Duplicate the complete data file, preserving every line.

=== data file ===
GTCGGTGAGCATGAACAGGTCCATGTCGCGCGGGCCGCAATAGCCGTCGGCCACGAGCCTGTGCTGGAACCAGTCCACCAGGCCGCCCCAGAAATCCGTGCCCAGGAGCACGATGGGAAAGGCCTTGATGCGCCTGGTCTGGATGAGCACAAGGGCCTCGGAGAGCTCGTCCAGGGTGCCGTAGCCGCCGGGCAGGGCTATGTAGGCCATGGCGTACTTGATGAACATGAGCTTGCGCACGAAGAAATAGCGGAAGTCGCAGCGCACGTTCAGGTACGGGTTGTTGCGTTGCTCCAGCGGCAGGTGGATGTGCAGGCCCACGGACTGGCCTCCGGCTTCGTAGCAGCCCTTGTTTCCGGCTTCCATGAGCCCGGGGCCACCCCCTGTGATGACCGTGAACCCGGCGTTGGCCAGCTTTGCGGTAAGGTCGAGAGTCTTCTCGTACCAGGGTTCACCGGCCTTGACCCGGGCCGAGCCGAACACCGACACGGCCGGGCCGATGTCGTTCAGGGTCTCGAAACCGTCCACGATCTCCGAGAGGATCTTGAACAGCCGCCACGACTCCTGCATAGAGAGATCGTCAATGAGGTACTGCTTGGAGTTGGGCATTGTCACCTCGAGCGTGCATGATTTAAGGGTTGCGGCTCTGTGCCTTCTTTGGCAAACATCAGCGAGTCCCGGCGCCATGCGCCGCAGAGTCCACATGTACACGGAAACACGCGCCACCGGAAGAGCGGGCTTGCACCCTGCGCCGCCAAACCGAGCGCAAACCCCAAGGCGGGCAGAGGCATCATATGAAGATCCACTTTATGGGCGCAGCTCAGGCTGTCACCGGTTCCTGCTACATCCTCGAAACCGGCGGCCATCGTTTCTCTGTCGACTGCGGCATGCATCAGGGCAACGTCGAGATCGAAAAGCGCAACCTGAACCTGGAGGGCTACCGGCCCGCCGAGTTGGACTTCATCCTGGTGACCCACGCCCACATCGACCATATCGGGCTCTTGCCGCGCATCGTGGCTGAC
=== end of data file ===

GTCGGTGAGCATGAACAGGTCCATGTCGCGCGGGCCGCAATAGCCGTCGGCCACGAGCCTGTGCTGGAACCAGTCCACCAGGCCGCCCCAGAAATCCGTGCCCAGGAGCACGATGGGAAAGGCCTTGATGCGCCTGGTCTGGATGAGCACAAGGGCCTCGGAGAGCTCGTCCAGGGTGCCGTAGCCGCCGGGCAGGGCTATGTAGGCCATGGCGTACTTGATGAACATGAGCTTGCGCACGAAGAAATAGCGGAAGTCGCAGCGCACGTTCAGGTACGGGTTGTTGCGTTGCTCCAGCGGCAGGTGGATGTGCAGGCCCACGGACTGGCCTCCGGCTTCGTAGCAGCCCTTGTTTCCGGCTTCCATGAGCCCGGGGCCACCCCCTGTGATGACCGTGAACCCGGCGTTGGCCAGCTTTGCGGTAAGGTCGAGAGTCTTCTCGTACCAGGGTTCACCGGCCTTGACCCGGGCCGAGCCGAACACCGACACGGCCGGGCCGATGTCGTTCAGGGTCTCGAAACCGTCCACGATCTCCGAGAGGATCTTGAACAGCCGCCACGACTCCTGCATAGAGAGATCGTCAATGAGGTACTGCTTGGAGTTGGGCATTGTCACCTCGAGCGTGCATGATTTAAGGGTTGCGGCTCTGTGCCTTCTTTGGCAAACATCAGCGAGTCCCGGCGCCATGCGCCGCAGAGTCCACATGTACACGGAAACACGCGCCACCGGAAGAGCGGGCTTGCACCCTGCGCCGCCAAACCGAGCGCAAACCCCAAGGCGGGCAGAGGCATCATATGAAGATCCACTTTATGGGCGCAGCTCAGGCTGTCACCGGTTCCTGCTACATCCTCGAAACCGGCGGCCATCGTTTCTCTGTCGACTGCGGCATGCATCAGGGCAACGTCGAGATCGAAAAGCGCAACCTGAACCTGGAGGGCTACCGGCCCGCCGAGTTGGACTTCATCCTGGTGACCCACGCCCACATCGACCATATCGGGCTCTTGCCGCGCATCGTGGCTGAC